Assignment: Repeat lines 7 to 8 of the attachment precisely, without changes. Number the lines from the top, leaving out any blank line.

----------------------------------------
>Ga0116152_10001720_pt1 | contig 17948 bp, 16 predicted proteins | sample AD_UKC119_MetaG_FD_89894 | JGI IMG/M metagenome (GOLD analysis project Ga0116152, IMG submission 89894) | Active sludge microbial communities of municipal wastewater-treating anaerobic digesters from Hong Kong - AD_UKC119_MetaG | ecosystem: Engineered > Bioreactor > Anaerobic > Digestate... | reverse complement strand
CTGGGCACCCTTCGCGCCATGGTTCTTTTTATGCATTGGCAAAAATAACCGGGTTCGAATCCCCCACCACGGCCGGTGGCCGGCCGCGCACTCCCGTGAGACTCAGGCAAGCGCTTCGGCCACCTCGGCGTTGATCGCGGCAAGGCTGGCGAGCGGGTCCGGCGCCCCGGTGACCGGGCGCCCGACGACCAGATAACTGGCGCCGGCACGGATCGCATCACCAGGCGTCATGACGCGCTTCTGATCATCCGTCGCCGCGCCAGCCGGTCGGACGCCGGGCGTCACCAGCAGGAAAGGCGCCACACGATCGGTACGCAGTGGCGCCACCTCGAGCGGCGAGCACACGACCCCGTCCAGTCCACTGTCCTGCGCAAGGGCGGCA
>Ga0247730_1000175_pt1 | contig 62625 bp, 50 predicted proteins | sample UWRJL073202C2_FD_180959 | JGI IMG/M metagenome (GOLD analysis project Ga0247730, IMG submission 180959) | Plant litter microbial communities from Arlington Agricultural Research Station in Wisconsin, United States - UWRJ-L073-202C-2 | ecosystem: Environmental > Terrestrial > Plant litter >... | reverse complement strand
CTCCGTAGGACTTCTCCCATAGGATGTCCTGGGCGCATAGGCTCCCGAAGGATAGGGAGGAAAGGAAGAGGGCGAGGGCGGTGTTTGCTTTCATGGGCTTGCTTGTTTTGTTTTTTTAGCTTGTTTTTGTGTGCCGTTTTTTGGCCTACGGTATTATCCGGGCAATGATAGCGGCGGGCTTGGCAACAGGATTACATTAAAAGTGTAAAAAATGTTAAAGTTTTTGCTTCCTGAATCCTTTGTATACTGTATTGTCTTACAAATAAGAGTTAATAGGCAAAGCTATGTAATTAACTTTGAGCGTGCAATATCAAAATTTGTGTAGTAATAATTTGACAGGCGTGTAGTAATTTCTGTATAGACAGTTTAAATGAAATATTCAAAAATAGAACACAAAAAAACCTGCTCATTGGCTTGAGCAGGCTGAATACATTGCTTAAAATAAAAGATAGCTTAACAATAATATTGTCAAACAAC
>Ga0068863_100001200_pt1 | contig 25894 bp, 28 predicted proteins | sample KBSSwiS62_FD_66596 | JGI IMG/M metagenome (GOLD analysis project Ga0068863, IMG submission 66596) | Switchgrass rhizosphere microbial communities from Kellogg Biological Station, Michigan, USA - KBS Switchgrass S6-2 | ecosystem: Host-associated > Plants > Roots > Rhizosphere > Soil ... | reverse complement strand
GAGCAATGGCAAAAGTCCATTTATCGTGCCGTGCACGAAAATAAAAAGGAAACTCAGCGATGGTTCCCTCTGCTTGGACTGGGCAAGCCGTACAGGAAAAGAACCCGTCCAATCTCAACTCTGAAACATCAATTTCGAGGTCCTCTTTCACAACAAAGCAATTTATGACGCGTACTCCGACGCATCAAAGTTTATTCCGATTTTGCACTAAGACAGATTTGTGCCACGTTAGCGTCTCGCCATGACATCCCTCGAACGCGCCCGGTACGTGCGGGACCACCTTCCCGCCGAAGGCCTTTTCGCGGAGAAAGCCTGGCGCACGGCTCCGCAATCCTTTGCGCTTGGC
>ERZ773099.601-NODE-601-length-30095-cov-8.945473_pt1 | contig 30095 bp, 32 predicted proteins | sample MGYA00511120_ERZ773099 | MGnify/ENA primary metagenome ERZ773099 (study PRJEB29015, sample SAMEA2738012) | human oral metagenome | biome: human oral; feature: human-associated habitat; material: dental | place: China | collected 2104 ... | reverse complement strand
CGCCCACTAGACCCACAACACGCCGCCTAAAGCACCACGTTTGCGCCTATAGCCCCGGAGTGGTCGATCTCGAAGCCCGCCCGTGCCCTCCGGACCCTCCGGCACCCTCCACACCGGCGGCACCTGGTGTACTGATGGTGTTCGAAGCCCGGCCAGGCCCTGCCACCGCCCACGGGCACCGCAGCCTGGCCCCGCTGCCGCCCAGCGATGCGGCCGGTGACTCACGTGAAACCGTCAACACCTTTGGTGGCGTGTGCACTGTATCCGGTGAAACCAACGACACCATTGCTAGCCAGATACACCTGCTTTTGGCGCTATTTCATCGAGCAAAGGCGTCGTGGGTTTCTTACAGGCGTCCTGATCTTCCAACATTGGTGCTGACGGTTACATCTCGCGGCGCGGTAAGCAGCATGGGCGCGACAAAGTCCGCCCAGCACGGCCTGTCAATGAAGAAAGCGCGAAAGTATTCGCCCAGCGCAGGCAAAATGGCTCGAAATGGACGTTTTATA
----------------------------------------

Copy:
>ERZ773099.601-NODE-601-length-30095-cov-8.945473_pt1 | contig 30095 bp, 32 predicted proteins | sample MGYA00511120_ERZ773099 | MGnify/ENA primary metagenome ERZ773099 (study PRJEB29015, sample SAMEA2738012) | human oral metagenome | biome: human oral; feature: human-associated habitat; material: dental | place: China | collected 2104 ... | reverse complement strand
CGCCCACTAGACCCACAACACGCCGCCTAAAGCACCACGTTTGCGCCTATAGCCCCGGAGTGGTCGATCTCGAAGCCCGCCCGTGCCCTCCGGACCCTCCGGCACCCTCCACACCGGCGGCACCTGGTGTACTGATGGTGTTCGAAGCCCGGCCAGGCCCTGCCACCGCCCACGGGCACCGCAGCCTGGCCCCGCTGCCGCCCAGCGATGCGGCCGGTGACTCACGTGAAACCGTCAACACCTTTGGTGGCGTGTGCACTGTATCCGGTGAAACCAACGACACCATTGCTAGCCAGATACACCTGCTTTTGGCGCTATTTCATCGAGCAAAGGCGTCGTGGGTTTCTTACAGGCGTCCTGATCTTCCAACATTGGTGCTGACGGTTACATCTCGCGGCGCGGTAAGCAGCATGGGCGCGACAAAGTCCGCCCAGCACGGCCTGTCAATGAAGAAAGCGCGAAAGTATTCGCCCAGCGCAGGCAAAATGGCTCGAAATGGACGTTTTATA